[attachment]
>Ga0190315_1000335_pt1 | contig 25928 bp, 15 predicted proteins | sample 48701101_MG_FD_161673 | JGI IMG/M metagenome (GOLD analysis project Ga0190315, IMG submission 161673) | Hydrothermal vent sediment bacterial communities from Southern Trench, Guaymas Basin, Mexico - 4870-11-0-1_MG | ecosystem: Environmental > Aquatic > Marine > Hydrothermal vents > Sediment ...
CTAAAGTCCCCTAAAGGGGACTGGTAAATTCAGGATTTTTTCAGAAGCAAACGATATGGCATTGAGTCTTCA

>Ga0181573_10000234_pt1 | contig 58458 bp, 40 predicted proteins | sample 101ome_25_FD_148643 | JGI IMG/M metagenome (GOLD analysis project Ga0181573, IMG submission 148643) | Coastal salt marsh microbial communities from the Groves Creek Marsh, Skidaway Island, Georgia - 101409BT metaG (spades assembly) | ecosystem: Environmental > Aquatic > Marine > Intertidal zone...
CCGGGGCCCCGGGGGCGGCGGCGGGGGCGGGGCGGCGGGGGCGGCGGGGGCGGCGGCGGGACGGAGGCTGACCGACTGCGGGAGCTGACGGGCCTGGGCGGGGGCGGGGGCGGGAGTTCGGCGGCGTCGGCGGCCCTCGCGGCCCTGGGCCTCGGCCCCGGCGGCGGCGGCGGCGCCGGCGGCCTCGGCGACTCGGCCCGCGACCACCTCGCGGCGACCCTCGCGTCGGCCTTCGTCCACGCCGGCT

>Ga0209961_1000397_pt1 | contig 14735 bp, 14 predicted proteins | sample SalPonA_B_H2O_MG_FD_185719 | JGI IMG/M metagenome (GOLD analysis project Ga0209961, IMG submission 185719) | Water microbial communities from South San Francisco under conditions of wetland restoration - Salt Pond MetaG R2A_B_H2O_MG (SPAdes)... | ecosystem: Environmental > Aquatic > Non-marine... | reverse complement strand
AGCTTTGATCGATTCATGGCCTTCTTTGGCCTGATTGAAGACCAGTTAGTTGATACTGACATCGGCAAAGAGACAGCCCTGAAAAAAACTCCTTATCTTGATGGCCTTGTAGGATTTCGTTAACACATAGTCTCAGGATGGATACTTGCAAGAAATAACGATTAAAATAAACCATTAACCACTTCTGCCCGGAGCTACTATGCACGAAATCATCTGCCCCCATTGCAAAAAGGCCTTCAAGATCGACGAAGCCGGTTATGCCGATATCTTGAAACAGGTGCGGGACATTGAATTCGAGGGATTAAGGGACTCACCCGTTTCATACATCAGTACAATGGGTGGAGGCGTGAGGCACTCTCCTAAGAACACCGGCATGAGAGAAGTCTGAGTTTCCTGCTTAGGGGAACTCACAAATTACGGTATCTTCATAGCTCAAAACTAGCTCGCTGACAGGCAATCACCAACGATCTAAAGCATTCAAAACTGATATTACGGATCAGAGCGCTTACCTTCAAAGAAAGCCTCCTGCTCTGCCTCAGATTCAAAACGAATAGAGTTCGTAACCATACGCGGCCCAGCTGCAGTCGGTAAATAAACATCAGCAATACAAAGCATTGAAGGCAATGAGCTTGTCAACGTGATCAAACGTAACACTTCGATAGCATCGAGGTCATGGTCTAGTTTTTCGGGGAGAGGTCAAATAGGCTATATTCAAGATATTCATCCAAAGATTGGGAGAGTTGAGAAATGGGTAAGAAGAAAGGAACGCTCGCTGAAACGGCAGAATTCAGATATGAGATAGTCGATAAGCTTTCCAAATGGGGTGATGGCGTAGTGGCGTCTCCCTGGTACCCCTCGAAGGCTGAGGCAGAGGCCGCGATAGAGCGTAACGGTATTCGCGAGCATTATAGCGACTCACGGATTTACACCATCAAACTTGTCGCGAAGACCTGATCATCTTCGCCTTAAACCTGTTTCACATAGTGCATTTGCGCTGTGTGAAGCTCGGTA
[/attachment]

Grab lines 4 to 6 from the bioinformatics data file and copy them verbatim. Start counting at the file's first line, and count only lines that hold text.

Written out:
CCGGGGCCCCGGGGGCGGCGGCGGGGGCGGGGCGGCGGGGGCGGCGGGGGCGGCGGCGGGACGGAGGCTGACCGACTGCGGGAGCTGACGGGCCTGGGCGGGGGCGGGGGCGGGAGTTCGGCGGCGTCGGCGGCCCTCGCGGCCCTGGGCCTCGGCCCCGGCGGCGGCGGCGGCGCCGGCGGCCTCGGCGACTCGGCCCGCGACCACCTCGCGGCGACCCTCGCGTCGGCCTTCGTCCACGCCGGCT

>Ga0209961_1000397_pt1 | contig 14735 bp, 14 predicted proteins | sample SalPonA_B_H2O_MG_FD_185719 | JGI IMG/M metagenome (GOLD analysis project Ga0209961, IMG submission 185719) | Water microbial communities from South San Francisco under conditions of wetland restoration - Salt Pond MetaG R2A_B_H2O_MG (SPAdes)... | ecosystem: Environmental > Aquatic > Non-marine... | reverse complement strand
AGCTTTGATCGATTCATGGCCTTCTTTGGCCTGATTGAAGACCAGTTAGTTGATACTGACATCGGCAAAGAGACAGCCCTGAAAAAAACTCCTTATCTTGATGGCCTTGTAGGATTTCGTTAACACATAGTCTCAGGATGGATACTTGCAAGAAATAACGATTAAAATAAACCATTAACCACTTCTGCCCGGAGCTACTATGCACGAAATCATCTGCCCCCATTGCAAAAAGGCCTTCAAGATCGACGAAGCCGGTTATGCCGATATCTTGAAACAGGTGCGGGACATTGAATTCGAGGGATTAAGGGACTCACCCGTTTCATACATCAGTACAATGGGTGGAGGCGTGAGGCACTCTCCTAAGAACACCGGCATGAGAGAAGTCTGAGTTTCCTGCTTAGGGGAACTCACAAATTACGGTATCTTCATAGCTCAAAACTAGCTCGCTGACAGGCAATCACCAACGATCTAAAGCATTCAAAACTGATATTACGGATCAGAGCGCTTACCTTCAAAGAAAGCCTCCTGCTCTGCCTCAGATTCAAAACGAATAGAGTTCGTAACCATACGCGGCCCAGCTGCAGTCGGTAAATAAACATCAGCAATACAAAGCATTGAAGGCAATGAGCTTGTCAACGTGATCAAACGTAACACTTCGATAGCATCGAGGTCATGGTCTAGTTTTTCGGGGAGAGGTCAAATAGGCTATATTCAAGATATTCATCCAAAGATTGGGAGAGTTGAGAAATGGGTAAGAAGAAAGGAACGCTCGCTGAAACGGCAGAATTCAGATATGAGATAGTCGATAAGCTTTCCAAATGGGGTGATGGCGTAGTGGCGTCTCCCTGGTACCCCTCGAAGGCTGAGGCAGAGGCCGCGATAGAGCGTAACGGTATTCGCGAGCATTATAGCGACTCACGGATTTACACCATCAAACTTGTCGCGAAGACCTGATCATCTTCGCCTTAAACCTGTTTCACATAGTGCATTTGCGCTGTGTGAAGCTCGGTA